By contrast the prose of the second volume is less elevated, more steeped in irony and skepticism. There is a dense undergrowth to the language, yet both volumes share the sinuous sentences which are hesitant about reaching a definite terminus. Each full-stop in volume two comes as a resigned sigh. You could perhaps argue that the trajectory of Broch’s “degeneration of values” critique of life is a little too evident, but I’ve yet to start the final volume, and am keen to see whether Broch synthesises the almost balladesque style of the first volume with the mocking pathos of the second, or whether he choses not to resolve.
I find in The Sleepwalkers something that happens rarely. While both styles intermingle, what is most striking is the presence of silence, a prose that holds time, that listens to its own echo. Whether or not Broch’s first novel lives up to its ambitious breadth of vision, whether he manages to resolve the chords of resonance across three volumes, it is nevertheless a book that is complete in itself. It is a book to lose oneself within.
“During the last few days he had become uncertain about many things; some pillar or other of life had become shaky, and though everything still remained in place, because the parts reciprocally supported each other, yet along with a vague wish that the vaulted arch of this equilibrium might cave in and entomb beneath it all that was tottering and uncertain, a fear had arisen at the same time that the wish might really be fulfilled, and there had grown within him a longing for permanence, security and peace.”
Reading Hermann Broch for the first time, been interested in reading Death of Virgil for years, but drawn to The Sleepwalkers after someone on Twitter, possibly Charlotte Mandell, posted fragments last year. Halfway through the first volume, The Romantic, first impression is that I like these sinewy sentences, clauses within clauses, the delicate shading, With Edwin and Willa Muir’s translations I always feel in good hands. I like that his style, the disturbed hesitations, so typical of an earlier time, force a slower pace. You must slow down to catch the echoes beneath the words.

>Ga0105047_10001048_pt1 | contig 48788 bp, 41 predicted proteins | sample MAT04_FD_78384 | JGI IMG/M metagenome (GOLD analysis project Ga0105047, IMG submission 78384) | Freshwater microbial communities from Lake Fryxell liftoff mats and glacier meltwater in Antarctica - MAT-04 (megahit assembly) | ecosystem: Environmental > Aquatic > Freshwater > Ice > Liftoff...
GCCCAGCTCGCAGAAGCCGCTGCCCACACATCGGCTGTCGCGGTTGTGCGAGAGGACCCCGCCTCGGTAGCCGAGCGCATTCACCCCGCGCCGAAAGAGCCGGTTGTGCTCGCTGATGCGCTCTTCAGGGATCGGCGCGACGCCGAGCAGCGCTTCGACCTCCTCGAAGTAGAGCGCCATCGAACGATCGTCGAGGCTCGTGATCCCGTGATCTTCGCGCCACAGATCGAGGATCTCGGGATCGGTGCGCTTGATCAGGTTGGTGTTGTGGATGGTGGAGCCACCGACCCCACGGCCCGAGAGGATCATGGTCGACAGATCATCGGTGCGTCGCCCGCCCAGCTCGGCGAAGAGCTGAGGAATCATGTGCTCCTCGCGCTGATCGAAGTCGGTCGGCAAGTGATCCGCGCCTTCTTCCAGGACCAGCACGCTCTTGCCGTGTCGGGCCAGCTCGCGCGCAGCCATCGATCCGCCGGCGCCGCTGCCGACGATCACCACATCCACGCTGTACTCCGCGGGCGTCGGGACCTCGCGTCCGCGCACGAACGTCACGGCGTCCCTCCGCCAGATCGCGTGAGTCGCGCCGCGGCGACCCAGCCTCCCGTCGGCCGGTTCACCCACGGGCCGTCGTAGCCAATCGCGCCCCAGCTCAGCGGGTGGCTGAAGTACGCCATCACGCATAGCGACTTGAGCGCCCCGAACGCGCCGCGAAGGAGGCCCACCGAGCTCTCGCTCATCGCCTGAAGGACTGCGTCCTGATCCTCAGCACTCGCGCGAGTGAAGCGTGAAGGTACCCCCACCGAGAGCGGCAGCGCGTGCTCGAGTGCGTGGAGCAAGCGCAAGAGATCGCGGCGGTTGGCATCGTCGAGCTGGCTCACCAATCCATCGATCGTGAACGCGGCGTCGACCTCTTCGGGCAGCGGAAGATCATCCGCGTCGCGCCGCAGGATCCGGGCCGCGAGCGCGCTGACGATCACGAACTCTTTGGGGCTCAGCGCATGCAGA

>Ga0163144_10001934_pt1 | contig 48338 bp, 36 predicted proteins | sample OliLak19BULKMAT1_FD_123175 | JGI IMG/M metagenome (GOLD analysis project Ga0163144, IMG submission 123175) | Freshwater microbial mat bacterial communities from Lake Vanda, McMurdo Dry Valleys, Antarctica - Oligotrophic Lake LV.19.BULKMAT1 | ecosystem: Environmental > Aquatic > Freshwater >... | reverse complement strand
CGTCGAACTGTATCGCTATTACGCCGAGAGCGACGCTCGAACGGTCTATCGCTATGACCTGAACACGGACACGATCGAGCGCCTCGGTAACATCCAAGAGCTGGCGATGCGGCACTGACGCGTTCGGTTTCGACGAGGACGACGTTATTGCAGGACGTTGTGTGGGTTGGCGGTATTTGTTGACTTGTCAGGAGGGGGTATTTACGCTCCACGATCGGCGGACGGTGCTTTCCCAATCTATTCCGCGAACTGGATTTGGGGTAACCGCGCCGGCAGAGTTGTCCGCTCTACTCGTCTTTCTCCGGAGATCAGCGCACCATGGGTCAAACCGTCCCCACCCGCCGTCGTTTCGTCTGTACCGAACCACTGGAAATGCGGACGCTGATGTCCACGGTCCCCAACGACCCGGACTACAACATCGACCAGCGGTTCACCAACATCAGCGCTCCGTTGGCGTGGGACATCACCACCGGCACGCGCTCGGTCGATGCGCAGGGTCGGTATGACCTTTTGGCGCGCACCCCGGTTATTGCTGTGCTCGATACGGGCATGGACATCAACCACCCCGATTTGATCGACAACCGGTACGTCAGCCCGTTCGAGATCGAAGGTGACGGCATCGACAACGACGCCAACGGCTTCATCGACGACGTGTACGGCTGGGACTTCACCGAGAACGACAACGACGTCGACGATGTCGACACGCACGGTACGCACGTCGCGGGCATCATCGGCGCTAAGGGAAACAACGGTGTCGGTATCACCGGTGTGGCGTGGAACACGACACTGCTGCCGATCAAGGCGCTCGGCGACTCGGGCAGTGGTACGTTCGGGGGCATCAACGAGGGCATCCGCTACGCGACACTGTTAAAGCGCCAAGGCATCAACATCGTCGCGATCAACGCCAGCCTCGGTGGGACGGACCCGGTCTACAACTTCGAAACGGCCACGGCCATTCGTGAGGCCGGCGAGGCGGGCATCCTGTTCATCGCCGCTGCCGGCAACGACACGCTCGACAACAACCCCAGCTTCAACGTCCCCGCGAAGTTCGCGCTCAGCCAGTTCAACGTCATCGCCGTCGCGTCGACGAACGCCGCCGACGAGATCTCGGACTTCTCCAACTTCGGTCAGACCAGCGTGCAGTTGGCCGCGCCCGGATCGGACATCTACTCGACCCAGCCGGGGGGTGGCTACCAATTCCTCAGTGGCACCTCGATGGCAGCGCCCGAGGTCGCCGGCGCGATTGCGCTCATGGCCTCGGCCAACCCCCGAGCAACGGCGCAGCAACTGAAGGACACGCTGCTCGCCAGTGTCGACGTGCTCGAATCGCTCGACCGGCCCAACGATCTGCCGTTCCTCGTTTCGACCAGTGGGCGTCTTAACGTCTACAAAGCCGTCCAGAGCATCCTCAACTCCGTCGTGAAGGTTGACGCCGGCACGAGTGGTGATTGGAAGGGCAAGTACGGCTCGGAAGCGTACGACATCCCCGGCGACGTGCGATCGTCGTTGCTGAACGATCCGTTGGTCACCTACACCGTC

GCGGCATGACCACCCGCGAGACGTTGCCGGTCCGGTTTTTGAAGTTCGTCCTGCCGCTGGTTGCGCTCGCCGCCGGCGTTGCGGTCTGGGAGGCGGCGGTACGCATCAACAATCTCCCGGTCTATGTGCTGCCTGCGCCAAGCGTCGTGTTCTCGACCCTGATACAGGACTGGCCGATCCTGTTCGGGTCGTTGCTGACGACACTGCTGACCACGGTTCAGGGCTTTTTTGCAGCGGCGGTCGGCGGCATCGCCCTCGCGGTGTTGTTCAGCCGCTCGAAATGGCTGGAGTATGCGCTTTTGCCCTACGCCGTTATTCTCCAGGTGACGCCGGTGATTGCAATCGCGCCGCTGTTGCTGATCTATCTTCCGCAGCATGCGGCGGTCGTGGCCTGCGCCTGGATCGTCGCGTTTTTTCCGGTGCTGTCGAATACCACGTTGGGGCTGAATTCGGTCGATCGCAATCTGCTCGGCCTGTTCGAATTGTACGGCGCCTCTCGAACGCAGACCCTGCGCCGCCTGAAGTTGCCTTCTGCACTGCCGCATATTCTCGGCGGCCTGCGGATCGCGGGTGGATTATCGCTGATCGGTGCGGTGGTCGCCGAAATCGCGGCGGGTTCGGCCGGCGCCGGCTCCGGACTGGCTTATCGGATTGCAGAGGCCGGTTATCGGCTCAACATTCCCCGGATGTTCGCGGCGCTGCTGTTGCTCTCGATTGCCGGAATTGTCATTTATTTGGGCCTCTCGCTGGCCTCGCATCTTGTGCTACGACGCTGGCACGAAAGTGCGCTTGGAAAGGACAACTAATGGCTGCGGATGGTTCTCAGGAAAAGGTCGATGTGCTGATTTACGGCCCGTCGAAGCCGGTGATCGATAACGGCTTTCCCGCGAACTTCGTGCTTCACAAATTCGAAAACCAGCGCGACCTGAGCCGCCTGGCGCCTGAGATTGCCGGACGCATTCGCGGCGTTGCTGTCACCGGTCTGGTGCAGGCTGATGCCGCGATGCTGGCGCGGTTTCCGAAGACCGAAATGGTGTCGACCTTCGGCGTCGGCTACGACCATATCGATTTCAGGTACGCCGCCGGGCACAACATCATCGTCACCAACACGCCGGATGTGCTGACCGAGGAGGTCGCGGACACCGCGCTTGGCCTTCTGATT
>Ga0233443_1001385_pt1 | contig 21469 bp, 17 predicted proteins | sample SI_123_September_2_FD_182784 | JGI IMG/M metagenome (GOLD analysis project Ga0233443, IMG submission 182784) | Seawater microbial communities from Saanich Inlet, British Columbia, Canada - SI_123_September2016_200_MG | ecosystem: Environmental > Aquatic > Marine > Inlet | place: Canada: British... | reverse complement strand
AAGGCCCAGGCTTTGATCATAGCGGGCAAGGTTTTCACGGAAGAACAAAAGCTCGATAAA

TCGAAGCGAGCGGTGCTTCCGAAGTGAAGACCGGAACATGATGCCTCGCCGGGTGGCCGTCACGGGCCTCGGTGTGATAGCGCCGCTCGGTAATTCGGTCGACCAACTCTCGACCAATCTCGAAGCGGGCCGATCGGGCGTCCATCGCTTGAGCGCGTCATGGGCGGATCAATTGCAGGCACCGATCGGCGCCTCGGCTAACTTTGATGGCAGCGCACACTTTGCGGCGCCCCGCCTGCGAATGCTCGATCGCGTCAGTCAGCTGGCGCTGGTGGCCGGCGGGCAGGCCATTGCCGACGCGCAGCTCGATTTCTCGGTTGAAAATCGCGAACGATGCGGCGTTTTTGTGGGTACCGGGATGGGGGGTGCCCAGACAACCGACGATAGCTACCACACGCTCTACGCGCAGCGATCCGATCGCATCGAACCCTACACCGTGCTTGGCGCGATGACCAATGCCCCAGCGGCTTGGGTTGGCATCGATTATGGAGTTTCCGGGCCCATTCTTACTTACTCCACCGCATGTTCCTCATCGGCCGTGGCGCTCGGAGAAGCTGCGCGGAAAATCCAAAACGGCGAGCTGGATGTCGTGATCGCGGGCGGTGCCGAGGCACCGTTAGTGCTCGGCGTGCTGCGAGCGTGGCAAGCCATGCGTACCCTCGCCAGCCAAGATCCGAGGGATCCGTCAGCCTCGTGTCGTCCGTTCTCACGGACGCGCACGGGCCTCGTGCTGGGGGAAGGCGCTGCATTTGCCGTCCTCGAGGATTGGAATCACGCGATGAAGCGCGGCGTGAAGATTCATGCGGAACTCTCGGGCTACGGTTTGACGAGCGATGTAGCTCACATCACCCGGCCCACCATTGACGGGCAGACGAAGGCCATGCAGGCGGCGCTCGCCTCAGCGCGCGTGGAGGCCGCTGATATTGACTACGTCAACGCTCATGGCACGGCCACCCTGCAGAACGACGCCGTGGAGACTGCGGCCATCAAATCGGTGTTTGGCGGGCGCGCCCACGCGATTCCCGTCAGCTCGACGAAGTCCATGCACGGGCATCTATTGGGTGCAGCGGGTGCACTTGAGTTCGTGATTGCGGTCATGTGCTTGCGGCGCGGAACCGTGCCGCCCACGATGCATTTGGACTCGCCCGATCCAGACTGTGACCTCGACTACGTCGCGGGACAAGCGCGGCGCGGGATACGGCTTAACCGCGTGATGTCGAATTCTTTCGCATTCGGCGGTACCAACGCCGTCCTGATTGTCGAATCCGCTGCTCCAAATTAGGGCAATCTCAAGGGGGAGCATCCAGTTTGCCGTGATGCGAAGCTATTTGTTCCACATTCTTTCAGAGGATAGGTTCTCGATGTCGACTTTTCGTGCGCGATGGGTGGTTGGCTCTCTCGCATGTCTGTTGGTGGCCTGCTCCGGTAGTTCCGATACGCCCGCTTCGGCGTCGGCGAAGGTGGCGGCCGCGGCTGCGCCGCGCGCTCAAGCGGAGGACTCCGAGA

It is the task of the translator to release in his own language that pure language which is exiled among alien tongues, to liberate the language imprisoned in a work in his re-creation of that work. For the sake of pure language, he breaks through decayed barriers of his own language.
Walter Benjamin, Selected Writings, volume 1
Pannwitz writes: “Our translations, even the best ones, proceed from a mistaken premise. They want to turn Hindi, Greek, English into German instead of German into Hindi, Greek, English. Our translators have a far greater reverence for the usage of their own language than for the spirit of foreign works . . . The basic error of the translator is that he preserved the state in which his own language happens to be instead of allowing his language to be powerfully affected by the foreign tongue . . . He must expand and deepen his language by means of the foreign language. It is not generally realised to what extent this is possible, to what extent any language can be transformed . . .”
Walter Benjamin (quoting Rudolf Pannwitz), Selected Writings, volume 1
Broch proposed the thesis that in every work of German literature there was an echo of the world of German poetry and fairy tales – fog, forest, moon, dragons, elves – and this echo must reverberate in all translations
Marie Luise Knott, Unlearning with Hannah Arendt
Rosenzweig had already made a similar argument in 1924, but in less poetic language. In his well known criticism, that “foreign texts get translated into already existing German”, we hear an anticipation of Hannah Arendt’s attack on the linguistic clichés of refugees.
One of the many peculiarities of Elias Canetti’s only novel Auto-da-Fé is the relationship that forms between bibliomaniac sinologist Peter Kien and his housekeeper Therese. If the line of reasoning for their marriage fails to convince, the story becomes an artfully written but unsatisfying construction.
Reduce Canetti’s story to a morality fable of an ivory-tower intellectual becoming disconnected from reality, and forced by peasants to engage with life in all its messiness, and perhaps the Brothers Grimm could have adopted this for their collection. Ultimately though Kien’s misogyny is wearing, a block. As Susan Sontag wrote of the book:
In the guise of a book about a lunatic-that is, as hyperbole-Auto-da-Fé purveys familiar clichés about unworldly, easily duped intellectuals and is animated by an exceptionally inventive hatred for women.
Published in 1935, Canetti’s book was praised by Thomas Mann and Hermann Broch. Iris Murdoch regarded Auto-da-Fé as “one of the few great novels of the century; savage, subtle, beautiful, mysterious and very large.”
Eulogies from writers I admire encouraged me to persist with this book longer than my inclination or patience. I recognise each of Iris Murdoch’s epithets but the last; the world of Auto-da-Fé struck me as very small and on page 300, of 464 in my edition (Cape, 1965) I set aside the book.